On this particular day, I was plagued with strikes that left many of my tails without their appendices. I did catch fish with just the body left on the jig hook, but eventually I ran out of whole tails, with only a few takers in the bin. It was then that I remembered the kahawai bits in the plastic bag. I regretted not having brought hooks and sinkers for bottom fishing, and as an experiment stuck a hunk of bait onto my 1/0 jig head. On the next drift I fired it out much the same as I had done with the tails.
After giving it time to sink, I started the usual jerks and pulls, and almost instantly had a big hit that resulted in one of the bigger snapper of the day. What was left of the bait was quickly replaced with another, and a big cast consigned the bundle across the channel. After removing slack line, I had again just begun activating the jig when my rod tip got pulled down and started nodding under the weight of another good snapper. Hey, something was going on down there that was not mentioned in the rulebook on soft-bait fishing!
However unconventional this method was, it built on the success of soft-bait fishing in that the drifting kayak and the fanned-out casts found new fish all the time, while the jigged bait triggered their aggressive attention. All too quickly I went through my small bait supply in what turned out to be the hottest snapper action of the ten days we were there. Try as I might, I could not catch another kahawai during the rest of our stay, so was forced to use soft-baits and homemade lures instead. I did all right, but never as well as on the day I imparted soft-bait action to natural baits.
About a month later we made another trek north, this time to Martins Bay. I knew the area well, and confidently soft-baited my way around productive channels, reefs and inlets.
I had not forgotten my accidental Coro’ discovery though. After all, once back home I had given this hybrid method some serious thought and concluded that, as with soft-baits, the jigging action triggered the strikes. What had also impressed me was that fish hung on to the natural baits longer, and therefore had more chance to hook themselves. No doubt the familiar scent and taste of natural bait also contributed to the success.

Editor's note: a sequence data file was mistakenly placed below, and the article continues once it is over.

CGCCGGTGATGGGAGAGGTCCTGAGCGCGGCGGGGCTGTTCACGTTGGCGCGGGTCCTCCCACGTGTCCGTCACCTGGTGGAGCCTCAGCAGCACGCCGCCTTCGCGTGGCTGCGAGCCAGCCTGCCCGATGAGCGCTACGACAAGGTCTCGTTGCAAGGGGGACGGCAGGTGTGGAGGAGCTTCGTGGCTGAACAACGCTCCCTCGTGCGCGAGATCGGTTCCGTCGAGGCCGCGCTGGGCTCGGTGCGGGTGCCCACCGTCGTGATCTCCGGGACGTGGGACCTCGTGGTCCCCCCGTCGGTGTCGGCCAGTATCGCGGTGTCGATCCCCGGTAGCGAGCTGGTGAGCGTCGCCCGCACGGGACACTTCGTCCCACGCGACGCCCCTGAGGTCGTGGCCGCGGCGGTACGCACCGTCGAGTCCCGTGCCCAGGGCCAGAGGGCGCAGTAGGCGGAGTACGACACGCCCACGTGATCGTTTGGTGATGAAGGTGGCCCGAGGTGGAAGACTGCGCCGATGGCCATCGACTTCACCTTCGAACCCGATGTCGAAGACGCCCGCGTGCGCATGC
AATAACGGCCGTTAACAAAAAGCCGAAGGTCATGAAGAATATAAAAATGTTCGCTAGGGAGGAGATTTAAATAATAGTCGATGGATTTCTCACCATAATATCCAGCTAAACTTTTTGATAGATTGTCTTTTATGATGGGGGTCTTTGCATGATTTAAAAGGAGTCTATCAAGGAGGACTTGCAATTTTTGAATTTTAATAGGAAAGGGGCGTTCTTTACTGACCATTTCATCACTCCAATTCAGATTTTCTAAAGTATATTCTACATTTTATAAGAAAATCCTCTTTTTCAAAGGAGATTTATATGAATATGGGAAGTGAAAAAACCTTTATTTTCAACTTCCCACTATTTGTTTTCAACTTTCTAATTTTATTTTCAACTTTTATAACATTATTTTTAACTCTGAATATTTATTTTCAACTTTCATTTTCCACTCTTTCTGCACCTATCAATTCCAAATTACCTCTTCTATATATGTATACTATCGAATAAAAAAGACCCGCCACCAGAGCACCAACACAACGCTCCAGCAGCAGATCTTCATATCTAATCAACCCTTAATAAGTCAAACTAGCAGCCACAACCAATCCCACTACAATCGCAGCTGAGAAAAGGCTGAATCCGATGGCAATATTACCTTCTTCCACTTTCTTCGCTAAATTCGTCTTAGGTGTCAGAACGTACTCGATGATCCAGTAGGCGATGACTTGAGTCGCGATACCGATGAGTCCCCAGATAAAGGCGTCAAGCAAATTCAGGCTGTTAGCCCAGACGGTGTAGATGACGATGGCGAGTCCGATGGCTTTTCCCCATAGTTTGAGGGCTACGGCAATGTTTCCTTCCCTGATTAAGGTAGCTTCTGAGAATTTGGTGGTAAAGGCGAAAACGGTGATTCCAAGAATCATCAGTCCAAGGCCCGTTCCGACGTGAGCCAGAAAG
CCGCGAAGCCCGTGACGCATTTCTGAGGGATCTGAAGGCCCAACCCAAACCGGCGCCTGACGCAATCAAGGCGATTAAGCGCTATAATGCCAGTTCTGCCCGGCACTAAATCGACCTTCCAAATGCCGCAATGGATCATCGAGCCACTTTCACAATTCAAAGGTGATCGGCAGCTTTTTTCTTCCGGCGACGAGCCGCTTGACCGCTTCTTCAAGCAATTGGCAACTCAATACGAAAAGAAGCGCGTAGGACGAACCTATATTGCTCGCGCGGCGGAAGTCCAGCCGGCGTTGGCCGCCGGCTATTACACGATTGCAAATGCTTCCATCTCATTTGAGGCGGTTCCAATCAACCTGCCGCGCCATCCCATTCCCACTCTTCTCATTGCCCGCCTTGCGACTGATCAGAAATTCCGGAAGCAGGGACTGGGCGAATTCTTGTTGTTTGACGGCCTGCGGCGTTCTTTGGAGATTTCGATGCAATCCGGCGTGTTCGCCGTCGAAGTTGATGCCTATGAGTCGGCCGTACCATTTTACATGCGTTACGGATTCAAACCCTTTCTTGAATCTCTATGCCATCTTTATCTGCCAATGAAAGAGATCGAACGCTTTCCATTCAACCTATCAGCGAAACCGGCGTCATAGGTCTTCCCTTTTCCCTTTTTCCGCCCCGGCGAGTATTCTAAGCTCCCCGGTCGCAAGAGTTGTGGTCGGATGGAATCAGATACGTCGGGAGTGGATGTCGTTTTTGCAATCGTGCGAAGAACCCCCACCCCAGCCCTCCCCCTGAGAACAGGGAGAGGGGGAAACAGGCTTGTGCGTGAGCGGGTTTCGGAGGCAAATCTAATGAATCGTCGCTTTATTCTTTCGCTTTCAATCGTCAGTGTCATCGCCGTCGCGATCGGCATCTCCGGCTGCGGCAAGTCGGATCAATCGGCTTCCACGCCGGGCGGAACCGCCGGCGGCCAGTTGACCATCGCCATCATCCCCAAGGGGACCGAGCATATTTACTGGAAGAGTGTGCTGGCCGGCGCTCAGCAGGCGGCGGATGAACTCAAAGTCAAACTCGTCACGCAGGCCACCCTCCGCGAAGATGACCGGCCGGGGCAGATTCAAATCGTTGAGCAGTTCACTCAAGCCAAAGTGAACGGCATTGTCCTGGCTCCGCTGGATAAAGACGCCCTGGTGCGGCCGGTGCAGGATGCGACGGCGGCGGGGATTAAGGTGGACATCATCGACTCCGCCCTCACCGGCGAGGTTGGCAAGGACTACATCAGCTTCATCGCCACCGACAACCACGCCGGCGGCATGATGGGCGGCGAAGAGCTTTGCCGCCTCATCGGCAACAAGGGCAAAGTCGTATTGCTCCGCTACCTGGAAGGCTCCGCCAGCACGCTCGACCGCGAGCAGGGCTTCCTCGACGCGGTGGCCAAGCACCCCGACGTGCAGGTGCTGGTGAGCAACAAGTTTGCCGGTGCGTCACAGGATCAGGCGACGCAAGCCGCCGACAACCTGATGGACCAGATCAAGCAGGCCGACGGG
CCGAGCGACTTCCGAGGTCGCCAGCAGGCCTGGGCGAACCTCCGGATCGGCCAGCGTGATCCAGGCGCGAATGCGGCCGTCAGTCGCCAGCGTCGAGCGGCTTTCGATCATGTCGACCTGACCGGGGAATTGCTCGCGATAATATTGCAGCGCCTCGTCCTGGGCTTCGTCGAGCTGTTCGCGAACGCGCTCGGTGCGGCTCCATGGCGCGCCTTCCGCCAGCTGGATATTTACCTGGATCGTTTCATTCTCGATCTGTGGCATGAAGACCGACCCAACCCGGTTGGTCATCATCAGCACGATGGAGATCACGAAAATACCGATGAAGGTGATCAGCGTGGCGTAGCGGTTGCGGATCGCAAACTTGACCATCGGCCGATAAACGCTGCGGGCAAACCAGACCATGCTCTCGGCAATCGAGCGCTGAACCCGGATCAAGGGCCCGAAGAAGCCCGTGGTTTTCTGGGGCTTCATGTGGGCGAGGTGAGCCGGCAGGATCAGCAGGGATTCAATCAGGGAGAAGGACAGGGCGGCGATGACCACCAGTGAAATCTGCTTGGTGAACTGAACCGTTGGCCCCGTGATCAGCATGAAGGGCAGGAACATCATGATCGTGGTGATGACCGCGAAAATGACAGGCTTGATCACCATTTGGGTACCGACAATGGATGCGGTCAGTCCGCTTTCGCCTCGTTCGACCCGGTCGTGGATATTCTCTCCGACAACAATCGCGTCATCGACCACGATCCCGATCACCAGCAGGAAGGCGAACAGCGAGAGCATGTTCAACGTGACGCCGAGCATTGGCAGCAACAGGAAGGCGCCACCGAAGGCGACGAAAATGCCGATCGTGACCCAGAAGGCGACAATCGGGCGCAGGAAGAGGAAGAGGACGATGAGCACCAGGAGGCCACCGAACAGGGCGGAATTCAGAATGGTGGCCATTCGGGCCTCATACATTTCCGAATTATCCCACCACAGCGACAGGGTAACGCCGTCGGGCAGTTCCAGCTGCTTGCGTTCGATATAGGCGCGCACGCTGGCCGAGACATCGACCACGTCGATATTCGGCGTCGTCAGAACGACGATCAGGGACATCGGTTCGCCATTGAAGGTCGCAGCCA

Consequently, I was keen to repeat my natural bait-jigging experiments with a greater supply of kahawai, but at Martins Bay I refined my bait presentation by cutting my kahawai fillets into strips instead of cubes to impart more movement into my ‘natural’ tails. I really can’t say if that attracted more fish, but I did have more solid hook-ups on cubed baits.
To widen the experiment, I bought a packet of small natural squid, which, like the kahawai tails, I attached to my jig heads with Bait Elastic. I would have loved to try some tough octopus, but that part of the trial will have to wait until one finds its way into my cray pots.
Looking back, I caught snapper with all baits I tried, and provided I moved my natural offerings continuously and energetically, I avoided hooking undersized goldfish.
So what did all this teach me? A number of things, really: it confirmed what I have always believed – nothing in fishing is cast in stone. It convinced me that the gulf between natural bait and artificial lure fishing exists largely in people’s heads. It also showed me that unconventional experiments sometimes reap surprising results. It gives me another option if I should run out of SB tails or if the fish are not keen on plastics on the day.
The only thing I failed to work out was whether or not the smell of my kahawai strips left me with stinkier fingers than when handling the ‘400 X’ stronger-scented plastic lures. Even my wife, who has the fine nose of a MoF paua dog, could not come down on one side or the other.
This article is reproduced with express permission of
NZ Fishing News
written by Herb Spannagl - 2011
Re-publishing elsewhere is prohibited
Originally published in New Zealand Fishing News